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Sir William Stephenson, man believed to be inspiration for James Bond, honoured with Manitoba lake


Manitoba is honouring Sir William Stephenson, the man who many believe is the inspiration for the fictional James Bond, by naming a lake after the real-life spy.

Stephenson – who was codenamed Intrepid -- was born in Winnipeg and known as one of the great spies of the Second World War.

Now, the Government of Manitoba is honouring Stephenson, who was born 125 years ago, with the naming of Sir William Stephenson Lake located between lakes Winnipeg and Manitoba.

“This is a great tribute to a really outstanding Canadian,” said Dwight MacAulay, president of the Intrepid Society, in an interview on Sunday.

MacAulay added that the naming of the lake is a great honour that Stephenson deserves.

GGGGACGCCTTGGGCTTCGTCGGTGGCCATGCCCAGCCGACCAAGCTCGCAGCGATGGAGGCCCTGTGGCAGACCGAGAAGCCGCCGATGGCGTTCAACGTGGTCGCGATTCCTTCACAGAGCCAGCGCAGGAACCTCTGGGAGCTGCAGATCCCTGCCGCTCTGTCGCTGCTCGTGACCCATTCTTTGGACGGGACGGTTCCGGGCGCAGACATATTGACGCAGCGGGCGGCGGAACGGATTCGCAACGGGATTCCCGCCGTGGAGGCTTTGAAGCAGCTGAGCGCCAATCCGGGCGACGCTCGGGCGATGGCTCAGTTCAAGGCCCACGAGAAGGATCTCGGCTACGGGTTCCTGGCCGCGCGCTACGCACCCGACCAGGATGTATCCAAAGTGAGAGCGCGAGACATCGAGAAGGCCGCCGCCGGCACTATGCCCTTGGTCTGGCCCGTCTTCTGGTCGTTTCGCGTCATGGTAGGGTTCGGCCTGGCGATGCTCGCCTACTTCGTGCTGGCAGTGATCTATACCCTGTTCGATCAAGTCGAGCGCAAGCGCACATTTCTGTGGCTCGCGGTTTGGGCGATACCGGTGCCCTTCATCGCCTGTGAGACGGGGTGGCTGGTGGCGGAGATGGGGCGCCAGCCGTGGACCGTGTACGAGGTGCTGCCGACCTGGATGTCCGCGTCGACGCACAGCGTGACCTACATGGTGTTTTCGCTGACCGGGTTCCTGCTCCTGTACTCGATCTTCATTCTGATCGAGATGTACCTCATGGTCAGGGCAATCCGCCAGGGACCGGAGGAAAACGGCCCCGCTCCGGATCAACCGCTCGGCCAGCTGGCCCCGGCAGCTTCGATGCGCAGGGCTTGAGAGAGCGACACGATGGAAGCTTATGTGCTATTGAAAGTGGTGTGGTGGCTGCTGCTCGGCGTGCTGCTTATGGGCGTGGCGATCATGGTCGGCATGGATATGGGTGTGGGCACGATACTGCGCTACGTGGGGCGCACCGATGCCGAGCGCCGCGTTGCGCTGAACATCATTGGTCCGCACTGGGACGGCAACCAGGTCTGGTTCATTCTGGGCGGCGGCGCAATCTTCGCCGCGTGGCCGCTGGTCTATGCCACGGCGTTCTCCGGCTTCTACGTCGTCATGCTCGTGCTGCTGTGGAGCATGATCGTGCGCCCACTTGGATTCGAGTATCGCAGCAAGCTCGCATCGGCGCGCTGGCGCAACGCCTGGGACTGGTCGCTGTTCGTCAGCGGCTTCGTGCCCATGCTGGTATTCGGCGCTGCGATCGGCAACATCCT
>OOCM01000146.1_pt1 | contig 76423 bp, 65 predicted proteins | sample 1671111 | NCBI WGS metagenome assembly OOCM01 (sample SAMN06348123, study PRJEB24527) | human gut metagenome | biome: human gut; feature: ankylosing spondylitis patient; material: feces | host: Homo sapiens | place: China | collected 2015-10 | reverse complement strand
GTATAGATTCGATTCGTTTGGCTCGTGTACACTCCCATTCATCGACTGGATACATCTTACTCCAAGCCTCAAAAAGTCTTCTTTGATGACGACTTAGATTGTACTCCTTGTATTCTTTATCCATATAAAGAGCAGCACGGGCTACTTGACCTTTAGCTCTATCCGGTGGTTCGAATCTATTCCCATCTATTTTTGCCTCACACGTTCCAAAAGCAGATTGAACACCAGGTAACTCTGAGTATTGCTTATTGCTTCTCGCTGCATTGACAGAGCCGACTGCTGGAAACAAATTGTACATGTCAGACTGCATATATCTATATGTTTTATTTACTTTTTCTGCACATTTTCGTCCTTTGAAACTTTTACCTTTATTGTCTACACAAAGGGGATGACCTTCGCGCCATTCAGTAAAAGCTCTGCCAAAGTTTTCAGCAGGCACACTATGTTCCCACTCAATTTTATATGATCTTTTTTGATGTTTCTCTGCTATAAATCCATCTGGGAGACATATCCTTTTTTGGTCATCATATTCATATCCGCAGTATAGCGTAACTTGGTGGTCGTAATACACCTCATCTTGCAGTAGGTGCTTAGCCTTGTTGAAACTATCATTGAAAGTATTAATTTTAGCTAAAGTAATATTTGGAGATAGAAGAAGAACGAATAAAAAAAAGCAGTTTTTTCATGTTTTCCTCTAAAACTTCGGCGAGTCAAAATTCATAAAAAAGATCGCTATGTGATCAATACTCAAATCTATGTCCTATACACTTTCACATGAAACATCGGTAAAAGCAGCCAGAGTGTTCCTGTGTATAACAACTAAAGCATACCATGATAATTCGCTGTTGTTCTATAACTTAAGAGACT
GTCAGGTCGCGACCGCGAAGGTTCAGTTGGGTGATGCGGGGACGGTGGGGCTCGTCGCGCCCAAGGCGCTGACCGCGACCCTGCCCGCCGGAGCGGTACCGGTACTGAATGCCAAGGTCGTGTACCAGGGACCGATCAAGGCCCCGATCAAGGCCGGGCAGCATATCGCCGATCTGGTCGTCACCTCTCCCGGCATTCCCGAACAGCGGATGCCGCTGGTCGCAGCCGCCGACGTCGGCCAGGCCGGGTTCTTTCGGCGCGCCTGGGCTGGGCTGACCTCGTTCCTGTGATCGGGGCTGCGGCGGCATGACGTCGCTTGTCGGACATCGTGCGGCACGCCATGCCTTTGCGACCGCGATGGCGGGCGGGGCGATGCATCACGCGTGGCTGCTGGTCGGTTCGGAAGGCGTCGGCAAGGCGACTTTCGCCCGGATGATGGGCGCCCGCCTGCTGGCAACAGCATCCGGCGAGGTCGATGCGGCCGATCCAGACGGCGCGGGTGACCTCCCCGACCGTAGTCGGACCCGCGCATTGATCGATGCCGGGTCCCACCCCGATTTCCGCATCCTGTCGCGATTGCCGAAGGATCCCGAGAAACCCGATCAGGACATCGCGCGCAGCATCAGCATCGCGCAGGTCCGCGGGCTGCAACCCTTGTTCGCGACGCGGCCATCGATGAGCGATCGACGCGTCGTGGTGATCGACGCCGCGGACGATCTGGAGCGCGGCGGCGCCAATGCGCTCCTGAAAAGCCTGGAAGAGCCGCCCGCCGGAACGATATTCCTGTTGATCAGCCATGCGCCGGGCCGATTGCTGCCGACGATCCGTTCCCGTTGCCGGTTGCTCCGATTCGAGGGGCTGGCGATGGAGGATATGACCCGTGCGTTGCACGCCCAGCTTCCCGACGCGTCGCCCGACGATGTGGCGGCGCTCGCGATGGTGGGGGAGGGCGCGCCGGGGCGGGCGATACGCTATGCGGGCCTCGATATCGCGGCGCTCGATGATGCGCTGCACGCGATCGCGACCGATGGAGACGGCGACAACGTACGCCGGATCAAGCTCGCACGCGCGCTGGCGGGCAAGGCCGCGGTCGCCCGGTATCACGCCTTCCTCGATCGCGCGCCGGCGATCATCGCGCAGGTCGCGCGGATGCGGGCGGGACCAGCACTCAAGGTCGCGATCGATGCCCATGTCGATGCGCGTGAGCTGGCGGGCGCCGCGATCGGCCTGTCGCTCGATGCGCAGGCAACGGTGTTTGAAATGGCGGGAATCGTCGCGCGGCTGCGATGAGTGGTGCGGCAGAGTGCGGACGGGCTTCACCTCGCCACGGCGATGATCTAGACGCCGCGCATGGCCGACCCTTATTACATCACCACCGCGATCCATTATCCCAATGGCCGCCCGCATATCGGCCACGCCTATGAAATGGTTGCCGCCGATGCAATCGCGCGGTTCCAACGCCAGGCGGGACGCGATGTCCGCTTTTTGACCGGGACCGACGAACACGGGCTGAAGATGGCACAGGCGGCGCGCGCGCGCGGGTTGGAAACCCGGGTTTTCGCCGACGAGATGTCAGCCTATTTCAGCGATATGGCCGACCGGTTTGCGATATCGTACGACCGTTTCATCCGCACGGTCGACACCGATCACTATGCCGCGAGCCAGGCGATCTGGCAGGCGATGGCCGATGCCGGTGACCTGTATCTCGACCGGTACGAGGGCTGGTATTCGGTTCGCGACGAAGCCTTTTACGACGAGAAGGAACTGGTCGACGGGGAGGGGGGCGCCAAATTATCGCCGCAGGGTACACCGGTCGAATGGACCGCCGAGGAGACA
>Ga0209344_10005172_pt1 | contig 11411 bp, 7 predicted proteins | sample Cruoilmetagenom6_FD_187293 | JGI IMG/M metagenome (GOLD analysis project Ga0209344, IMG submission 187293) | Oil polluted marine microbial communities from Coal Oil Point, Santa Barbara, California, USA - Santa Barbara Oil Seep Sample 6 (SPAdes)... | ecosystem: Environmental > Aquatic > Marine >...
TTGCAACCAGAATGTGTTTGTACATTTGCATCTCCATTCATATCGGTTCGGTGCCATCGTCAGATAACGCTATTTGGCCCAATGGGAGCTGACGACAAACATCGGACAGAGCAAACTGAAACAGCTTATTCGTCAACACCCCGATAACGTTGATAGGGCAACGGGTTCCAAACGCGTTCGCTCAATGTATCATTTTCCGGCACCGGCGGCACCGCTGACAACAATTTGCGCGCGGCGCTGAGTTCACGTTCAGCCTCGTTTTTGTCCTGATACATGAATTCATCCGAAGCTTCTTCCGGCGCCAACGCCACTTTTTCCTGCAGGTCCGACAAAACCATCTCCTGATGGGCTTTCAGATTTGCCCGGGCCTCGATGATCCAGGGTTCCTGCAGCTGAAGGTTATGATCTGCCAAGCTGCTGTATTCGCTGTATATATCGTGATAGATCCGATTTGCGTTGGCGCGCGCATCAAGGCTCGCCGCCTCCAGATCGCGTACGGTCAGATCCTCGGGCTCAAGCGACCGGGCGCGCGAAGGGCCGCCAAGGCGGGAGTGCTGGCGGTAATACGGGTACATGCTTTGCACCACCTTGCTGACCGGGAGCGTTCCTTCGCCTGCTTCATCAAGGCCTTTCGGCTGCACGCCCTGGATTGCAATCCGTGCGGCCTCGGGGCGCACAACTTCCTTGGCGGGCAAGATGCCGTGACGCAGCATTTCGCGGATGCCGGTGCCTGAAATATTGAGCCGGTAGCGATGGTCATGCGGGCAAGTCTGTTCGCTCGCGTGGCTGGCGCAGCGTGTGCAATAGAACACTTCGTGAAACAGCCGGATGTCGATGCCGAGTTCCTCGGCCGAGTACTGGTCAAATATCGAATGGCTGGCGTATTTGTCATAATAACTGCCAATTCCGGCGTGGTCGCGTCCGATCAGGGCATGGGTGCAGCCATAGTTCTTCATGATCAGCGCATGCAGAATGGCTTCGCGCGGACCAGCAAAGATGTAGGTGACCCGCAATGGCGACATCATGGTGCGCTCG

“Countries all over the world have recognized his outstanding contributions to the world, especially during World War II,” he said.

“There’s no doubt about it that his efforts played a major role in bringing about an end to World War II.”

Stephenson led Allied war efforts in gathering intelligence, and was instrumental in ending the Second World War.

“I don’t know that we’ll really know all that he did during World War II since he dealt in that shady area of espionage and spying and so on,” MacAulay said.

He has been recognized in Manitoba and across the world, including being knighted by King George VI, receiving the Order of the Merit and the Order of Canada.

Ian Fleming, the author of James Bond, once wrote that Bond is a “highly romanticized” version of a true spy, but Stephenson was the real thing.

McAulay noted that Stephenson was a modest man who lived a quiet life after the war, but believes Stephenson would be pleased with the honour. Top Stories

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